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Playing our part

Communities must be at the heart of the tourism recovery, writes Amanda Cupples



Britain’s tourism industry has shown incredible resilience in the wake of the Covid-19 pandemic. But we must not forget that communities up and down the country which rely on tourism were disproportionately hit by the crisis and its impact will be long-lasting.

During 2020 and a significant portion of 2021, towns, cities, villages, rural communities and coastal resorts all came to a standstill. When travel was stopped by the lockdowns over the last two years, the UK’s tourism industry shrank by about two-thirds. This cost the UK economy £58bn, according to VisitBritain, and the consequences for communities reliant on tourism in lost jobs and livelihoods will be long-lasting.

But the easing of restrictions in the second half of 2021 has seen the tide begin to turn. Earlier this year, millions of Brits chose to enjoy a Great British Summer at home, visiting seaside towns like Sandgate in Kent, which became the top trending coastal destination in the UK on Airbnb. Nearby travel made up 82 per cent  of nights booked on Airbnb in the first half of 2021, while rural travel accounted for 48 per cent  of nights in summer 2021, up from 23 per cent in summer 2019.

As the country and our tourism industry continues this recovery,  we want to see everything done to protect the livelihoods of accommodation providers and hosts who need the additional income that welcoming guests can offer, whilst also balancing the needs of local communities.

In addition, we are committed to focusing on the country’s urban recovery and the need to attract visitors to the UK’s great cities, which have suffered from major tourism shortfalls throughout 2021.

The short-term letting industry generates significant economic benefits for local communities and helps to spread the benefits of tourism. It is easy for anyone to host and generate income from renting their space. On Airbnb most Hosts keep the majority of what they charge to let their space, meaning the majority of earnings generated by travel on the platform stays with Hosts and their communities.

According to research by Oxford Economics in 2019, before the pandemic began, spending by guests on Airbnb supported tens of thousands of jobs across the UK, with estimates including over 22,500 in London, nearly 2,000 in Manchester and over 1,000 each in Bristol and Brighton.

Outside of the popular UK hubs like London and Manchester, we are committed to doing more to encourage tourists to visit less well-known parts of the UK, playing our part in supporting regions of the country which need economic support to recover.

Giving people the opportunity to stay outside of tourist hotspots – and shop, eat and drink in local shops, bars and restaurants they might otherwise have missed – helps to disperse tourism, creating new economic opportunities for rural areas.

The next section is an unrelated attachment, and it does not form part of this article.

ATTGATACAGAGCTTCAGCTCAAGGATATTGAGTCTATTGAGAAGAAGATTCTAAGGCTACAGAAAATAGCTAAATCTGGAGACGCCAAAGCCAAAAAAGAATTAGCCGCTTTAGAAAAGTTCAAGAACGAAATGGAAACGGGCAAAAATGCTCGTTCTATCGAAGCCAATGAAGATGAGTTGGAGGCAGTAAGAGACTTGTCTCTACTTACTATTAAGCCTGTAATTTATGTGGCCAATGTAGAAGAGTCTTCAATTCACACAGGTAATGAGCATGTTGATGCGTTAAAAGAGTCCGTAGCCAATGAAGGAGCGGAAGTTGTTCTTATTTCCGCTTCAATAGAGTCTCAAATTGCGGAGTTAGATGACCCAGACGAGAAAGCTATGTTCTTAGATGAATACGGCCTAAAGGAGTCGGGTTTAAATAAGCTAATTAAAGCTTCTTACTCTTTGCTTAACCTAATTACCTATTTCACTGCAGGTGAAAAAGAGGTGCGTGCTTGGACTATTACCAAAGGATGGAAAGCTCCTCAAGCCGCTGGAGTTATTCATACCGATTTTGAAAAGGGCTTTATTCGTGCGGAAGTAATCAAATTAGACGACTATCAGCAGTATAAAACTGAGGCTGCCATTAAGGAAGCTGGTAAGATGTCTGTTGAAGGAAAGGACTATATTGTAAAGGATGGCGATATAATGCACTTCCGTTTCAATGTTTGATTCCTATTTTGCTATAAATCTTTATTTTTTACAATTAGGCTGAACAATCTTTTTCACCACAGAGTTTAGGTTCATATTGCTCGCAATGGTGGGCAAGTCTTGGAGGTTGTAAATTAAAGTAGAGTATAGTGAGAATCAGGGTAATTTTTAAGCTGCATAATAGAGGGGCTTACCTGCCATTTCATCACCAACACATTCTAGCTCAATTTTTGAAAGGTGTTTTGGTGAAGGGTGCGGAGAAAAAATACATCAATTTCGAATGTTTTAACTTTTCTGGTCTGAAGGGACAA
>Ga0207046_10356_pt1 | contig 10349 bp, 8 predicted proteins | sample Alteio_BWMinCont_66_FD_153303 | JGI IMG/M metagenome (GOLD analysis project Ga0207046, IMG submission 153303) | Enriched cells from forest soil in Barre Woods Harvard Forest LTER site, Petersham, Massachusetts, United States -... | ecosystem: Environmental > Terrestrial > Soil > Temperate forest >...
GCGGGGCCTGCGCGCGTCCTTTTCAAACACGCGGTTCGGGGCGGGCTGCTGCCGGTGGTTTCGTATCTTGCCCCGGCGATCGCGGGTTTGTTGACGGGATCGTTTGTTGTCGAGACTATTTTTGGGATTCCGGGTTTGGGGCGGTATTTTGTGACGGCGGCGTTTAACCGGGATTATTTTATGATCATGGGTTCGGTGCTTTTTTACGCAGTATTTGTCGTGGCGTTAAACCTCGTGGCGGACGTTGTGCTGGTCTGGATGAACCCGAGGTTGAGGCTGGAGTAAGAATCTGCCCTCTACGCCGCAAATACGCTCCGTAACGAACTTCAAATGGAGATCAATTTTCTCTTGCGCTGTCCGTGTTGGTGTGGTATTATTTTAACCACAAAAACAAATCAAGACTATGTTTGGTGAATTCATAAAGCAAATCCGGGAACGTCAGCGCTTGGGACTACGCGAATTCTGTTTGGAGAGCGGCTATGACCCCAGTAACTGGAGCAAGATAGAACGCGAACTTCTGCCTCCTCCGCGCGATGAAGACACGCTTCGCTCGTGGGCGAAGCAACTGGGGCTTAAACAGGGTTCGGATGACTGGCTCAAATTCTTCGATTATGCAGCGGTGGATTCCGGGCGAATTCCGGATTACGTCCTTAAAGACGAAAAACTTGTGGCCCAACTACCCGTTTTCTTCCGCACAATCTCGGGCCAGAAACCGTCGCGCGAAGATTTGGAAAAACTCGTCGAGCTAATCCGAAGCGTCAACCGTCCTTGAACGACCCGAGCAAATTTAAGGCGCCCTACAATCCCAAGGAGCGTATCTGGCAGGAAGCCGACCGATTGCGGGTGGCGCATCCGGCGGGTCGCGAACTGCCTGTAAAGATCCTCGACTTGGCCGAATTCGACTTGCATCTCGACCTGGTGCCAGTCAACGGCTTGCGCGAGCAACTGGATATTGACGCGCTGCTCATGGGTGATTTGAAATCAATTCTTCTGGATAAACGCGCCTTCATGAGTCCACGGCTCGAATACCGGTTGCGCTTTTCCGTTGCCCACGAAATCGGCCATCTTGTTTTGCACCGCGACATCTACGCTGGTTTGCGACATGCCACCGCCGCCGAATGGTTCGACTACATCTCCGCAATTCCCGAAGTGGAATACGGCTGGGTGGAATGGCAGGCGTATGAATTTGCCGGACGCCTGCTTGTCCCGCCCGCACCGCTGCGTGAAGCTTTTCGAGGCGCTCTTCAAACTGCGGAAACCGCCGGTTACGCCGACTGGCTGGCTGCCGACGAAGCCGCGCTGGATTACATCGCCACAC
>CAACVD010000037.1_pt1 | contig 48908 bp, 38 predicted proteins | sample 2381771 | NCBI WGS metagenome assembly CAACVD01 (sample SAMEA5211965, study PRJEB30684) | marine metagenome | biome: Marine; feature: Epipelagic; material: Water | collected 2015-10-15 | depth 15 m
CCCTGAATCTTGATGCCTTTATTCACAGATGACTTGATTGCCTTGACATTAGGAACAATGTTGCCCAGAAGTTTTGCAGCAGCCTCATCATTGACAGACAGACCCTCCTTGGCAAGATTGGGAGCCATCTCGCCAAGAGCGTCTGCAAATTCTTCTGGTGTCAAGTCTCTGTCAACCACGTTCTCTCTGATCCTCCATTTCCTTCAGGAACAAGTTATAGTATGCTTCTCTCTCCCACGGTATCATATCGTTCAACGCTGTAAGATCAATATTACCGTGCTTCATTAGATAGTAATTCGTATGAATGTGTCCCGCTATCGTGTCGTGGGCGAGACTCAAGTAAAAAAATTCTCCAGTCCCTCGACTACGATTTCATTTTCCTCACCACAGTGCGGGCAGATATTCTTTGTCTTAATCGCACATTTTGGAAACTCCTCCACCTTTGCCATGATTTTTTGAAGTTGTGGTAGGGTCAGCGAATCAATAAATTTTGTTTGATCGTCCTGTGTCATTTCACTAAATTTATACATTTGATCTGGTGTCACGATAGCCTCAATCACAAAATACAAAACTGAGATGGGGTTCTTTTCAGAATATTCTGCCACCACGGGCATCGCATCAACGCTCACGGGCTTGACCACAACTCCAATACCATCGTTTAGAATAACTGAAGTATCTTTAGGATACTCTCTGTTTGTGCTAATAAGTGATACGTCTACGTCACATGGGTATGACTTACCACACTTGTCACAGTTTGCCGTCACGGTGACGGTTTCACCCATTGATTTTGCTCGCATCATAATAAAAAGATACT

Airbnb wants to help rebalance travel,  seeking to avoid guests concentrating in the same handful of popular destinations. We will continue partnering with destination marketing organisations to promote and disperse tourism to the places that most want it, spreading benefits to areas of the UK that need it the most.

While the return of domestic travel has been welcome, we also recognise that it has brought challenges – particularly in some of the more popular destinations across the country. That is why we’ve worked hard to support local authorities and communities to ensure the responsible recovery of tourism.

This year we offered local authorities, politicians and tourism organisations access to Airbnb’s City Portal, providing them with tools and locally-specific data to give them insights into short-term letting activity in their area.

But we want to go further. In June, we launched our short-term lets registration white paper, setting out proposals for a simple, new national registration system for short term let properties in the UK.

A registration system would give greater transparency over short-term letting activity across the country, giving local authorities greater visibility on short-term letting activity in their area, including helping to identify those who are breaking the rules.

We will continue to work with politicians from all parties as England and Wales take forward their plans for a registration system that we firmly believe will benefit communities, guests and the hosts that welcome them.

The pandemic changed the way people view travel and the tourism industry will take time to recover. However, there is a huge opportunity to revitalise this country’s tourism industry over the coming months and years, supporting not only our world-famous cities, but also parts of the UK desperately in need of an economic boost following two incredibly difficult years.

Now we can seize the opportunity to preserve the positive changes in travel that have emerged over the last year – and restore tourism in a way that works for communities and visitors alike.

This blog is part of our series, Holidays and Hope. Read more about the project here.

Image credit: Airbnb

Amanda Cupples

Amanda Cupples is general manager for Northern Europe at Airbnb

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